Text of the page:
Four types of internet connectivity
The operation of the dial-in access is simple. You connect to an ISP (Internet Service Provider) via dial modem. When you dial in you connect to the ISP as another user on their network. You use their lines to connect to the internet. The maximum data rate is 56kbit/sec but is restricted by the FCC to only 53kbit/sec. There are virtually no distance limitations, wherever a clear voice can be heard on a phone line you can dial in. One advantage of this service is that it is versatile, widely available but the disadvantage is that it is very slow by today’s standards. This connection would suit someone doing occasional browsing and checking e-mail. The service cost is ~$9-20 dollars a month.
DSL is a technology used by many major phone companies to bring high speed internet to your home with the existing phone lines inside your home. The maximum data rate that can be achieved with DSL is 8mbits/sec with ADSL (Asymmetric Digital Subscriber Line.) However, with VDSL (Very high bit rate Digital Subscriber Line) you can achieve up to 55mbits/sec. The main advantage of DSL is you can use your existing phone line at the same time you are on the internet. The disadvantage is that the speed is directly limited by distance from a central office. The type of user that would benefit from DSL is a person who wants high speed browsing, relatively fast downloads but who also is close to a central office. Approximate monthly costs range from $27.00 to $40.00.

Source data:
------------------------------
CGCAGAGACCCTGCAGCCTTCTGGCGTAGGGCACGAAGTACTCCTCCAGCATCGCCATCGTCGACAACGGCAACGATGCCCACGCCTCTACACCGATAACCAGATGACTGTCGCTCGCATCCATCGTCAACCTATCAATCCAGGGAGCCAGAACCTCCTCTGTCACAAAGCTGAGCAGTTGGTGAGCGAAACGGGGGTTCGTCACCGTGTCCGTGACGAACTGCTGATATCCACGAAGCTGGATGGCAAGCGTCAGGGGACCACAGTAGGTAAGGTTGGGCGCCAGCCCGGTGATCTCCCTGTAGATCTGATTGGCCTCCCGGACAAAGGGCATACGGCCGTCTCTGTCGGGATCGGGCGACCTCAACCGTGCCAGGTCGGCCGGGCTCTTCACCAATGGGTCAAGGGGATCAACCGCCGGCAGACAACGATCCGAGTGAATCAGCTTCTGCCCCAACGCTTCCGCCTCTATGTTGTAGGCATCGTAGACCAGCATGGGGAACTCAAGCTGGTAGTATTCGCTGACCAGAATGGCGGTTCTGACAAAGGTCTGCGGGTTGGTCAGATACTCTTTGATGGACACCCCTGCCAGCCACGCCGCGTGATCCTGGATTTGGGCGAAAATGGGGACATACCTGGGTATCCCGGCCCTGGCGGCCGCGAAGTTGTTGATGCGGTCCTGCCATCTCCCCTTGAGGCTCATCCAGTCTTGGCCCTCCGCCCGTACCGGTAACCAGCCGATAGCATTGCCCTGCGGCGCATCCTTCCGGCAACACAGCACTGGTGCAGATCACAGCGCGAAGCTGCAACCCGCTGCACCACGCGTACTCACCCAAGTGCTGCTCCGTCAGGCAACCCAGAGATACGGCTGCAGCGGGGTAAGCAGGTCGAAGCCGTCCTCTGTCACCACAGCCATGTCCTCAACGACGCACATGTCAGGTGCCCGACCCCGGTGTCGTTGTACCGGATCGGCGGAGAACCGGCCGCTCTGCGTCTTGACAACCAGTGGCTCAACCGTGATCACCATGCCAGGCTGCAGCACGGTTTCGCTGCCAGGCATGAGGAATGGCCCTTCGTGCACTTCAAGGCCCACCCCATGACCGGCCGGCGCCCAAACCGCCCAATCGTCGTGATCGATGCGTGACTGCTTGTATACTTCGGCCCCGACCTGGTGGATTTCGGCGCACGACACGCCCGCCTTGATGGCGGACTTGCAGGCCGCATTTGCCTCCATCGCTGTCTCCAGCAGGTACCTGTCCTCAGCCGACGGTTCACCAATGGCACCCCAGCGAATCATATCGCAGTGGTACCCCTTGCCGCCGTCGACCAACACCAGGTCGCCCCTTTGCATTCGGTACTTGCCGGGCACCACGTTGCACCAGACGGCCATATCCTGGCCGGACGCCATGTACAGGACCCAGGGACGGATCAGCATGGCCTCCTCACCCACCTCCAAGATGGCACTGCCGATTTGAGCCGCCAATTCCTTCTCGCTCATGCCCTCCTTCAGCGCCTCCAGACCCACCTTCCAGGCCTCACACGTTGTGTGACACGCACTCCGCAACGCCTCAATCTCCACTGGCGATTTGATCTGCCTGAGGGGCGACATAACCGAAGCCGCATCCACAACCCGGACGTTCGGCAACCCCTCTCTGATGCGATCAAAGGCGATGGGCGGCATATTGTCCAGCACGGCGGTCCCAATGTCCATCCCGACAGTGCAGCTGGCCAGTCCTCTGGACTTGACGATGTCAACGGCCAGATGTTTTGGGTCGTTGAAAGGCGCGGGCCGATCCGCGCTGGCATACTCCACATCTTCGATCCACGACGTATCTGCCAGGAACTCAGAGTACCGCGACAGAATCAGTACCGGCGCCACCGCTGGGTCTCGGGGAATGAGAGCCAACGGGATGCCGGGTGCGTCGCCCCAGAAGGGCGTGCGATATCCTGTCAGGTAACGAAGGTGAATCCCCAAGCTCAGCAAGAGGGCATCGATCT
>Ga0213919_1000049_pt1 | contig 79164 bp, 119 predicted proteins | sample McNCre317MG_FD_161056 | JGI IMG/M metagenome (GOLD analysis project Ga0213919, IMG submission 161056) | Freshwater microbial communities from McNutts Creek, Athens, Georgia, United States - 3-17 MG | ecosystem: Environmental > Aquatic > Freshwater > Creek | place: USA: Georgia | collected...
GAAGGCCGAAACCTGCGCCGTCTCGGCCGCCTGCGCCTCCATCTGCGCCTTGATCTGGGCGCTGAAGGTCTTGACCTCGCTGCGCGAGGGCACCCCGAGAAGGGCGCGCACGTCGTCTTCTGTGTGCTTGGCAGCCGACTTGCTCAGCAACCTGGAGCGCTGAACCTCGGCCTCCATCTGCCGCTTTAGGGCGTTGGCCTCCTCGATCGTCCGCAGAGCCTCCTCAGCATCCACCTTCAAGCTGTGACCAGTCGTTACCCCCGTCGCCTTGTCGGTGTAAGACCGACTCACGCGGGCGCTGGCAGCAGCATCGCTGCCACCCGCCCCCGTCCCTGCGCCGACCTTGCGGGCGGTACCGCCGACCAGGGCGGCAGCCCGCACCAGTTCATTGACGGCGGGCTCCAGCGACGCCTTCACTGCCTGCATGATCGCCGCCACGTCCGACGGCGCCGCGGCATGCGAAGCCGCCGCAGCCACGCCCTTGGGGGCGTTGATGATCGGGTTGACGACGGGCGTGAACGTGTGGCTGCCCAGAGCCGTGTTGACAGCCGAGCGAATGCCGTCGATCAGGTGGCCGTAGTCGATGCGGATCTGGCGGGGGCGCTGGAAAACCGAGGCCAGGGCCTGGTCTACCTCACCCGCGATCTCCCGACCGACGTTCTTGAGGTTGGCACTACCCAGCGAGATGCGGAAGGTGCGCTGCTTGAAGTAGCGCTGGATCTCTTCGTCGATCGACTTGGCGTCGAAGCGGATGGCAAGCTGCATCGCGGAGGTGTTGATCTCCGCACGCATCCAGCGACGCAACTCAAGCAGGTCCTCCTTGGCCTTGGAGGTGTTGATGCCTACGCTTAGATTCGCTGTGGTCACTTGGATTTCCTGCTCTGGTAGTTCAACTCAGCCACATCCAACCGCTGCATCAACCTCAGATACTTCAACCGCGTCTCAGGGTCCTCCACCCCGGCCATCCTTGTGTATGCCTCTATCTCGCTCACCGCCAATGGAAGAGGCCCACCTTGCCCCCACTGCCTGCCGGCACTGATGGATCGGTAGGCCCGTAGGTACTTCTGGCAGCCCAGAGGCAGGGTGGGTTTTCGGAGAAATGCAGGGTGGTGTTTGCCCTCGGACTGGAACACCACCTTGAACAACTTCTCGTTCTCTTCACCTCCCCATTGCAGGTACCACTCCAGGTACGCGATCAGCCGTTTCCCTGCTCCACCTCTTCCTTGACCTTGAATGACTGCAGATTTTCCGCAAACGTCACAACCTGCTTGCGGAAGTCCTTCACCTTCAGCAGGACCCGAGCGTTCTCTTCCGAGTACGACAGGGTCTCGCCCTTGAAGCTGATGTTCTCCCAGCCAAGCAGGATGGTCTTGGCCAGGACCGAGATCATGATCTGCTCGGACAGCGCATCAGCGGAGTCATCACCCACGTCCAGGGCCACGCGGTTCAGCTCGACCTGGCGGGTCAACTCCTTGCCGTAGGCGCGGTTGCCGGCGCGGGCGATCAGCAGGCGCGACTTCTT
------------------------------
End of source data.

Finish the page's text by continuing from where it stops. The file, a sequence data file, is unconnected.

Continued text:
Cable internet is very fast and stable. Basically the network is around most residential and business areas. The cable internet (e.g. Roadrunner®) infrastructure is already there – mostly fiber optics in this area. This allows for a massive amount of bandwidth to flow through the cable system. The maximum speed able to be obtained over cable is 10mbits/sec as determined by the cable modem and service providers. The main advantage is always on high speed internet. A major disadvantage, in areas where the network throughput overall is low, is slow speed because it is a shared network. The type of user that would benefit from this connection would be someone wanting to play online games with low ping times, and enjoy high speed downloads. The approximate monthly cost is $30-$50 depending on the provider.
Satellite-based Internet Access
Satellite internet is very interesting, I personally have used it and it is conceptually a very good idea but the latency of the satellite can bring the good idea to a screeching halt. When you connect you either use a dial up modem (receive only internet) where you dial to a separate ISP, then you send out a request via dialup then a tunnel is created to your satellite provider so your upstream can communicate with the provider so the received information can be beamed to your house from the satellite. This whole process takes up to 800 milli-seconds! This is very unacceptable for everyday browsing, but the advantages to some people make the service worth it. The main advantage is for users who have no access to higher speed internet. The downstream is about 512kbit/sec which isn’t too bad. (I’ve achieved 150-200kbyte/sec with it) but it is unacceptable for the ping times. The main disadvantage is the sheer space between the satellite and your home and the provider takes time to beam info back. The type of user who would benefit from this technology would be someone in the middle of nowhere. The cost of the service varies; usually you can lease the equipment for $99 dollars a month including service. Or you can buy the equipment for about $500-$600 dollars.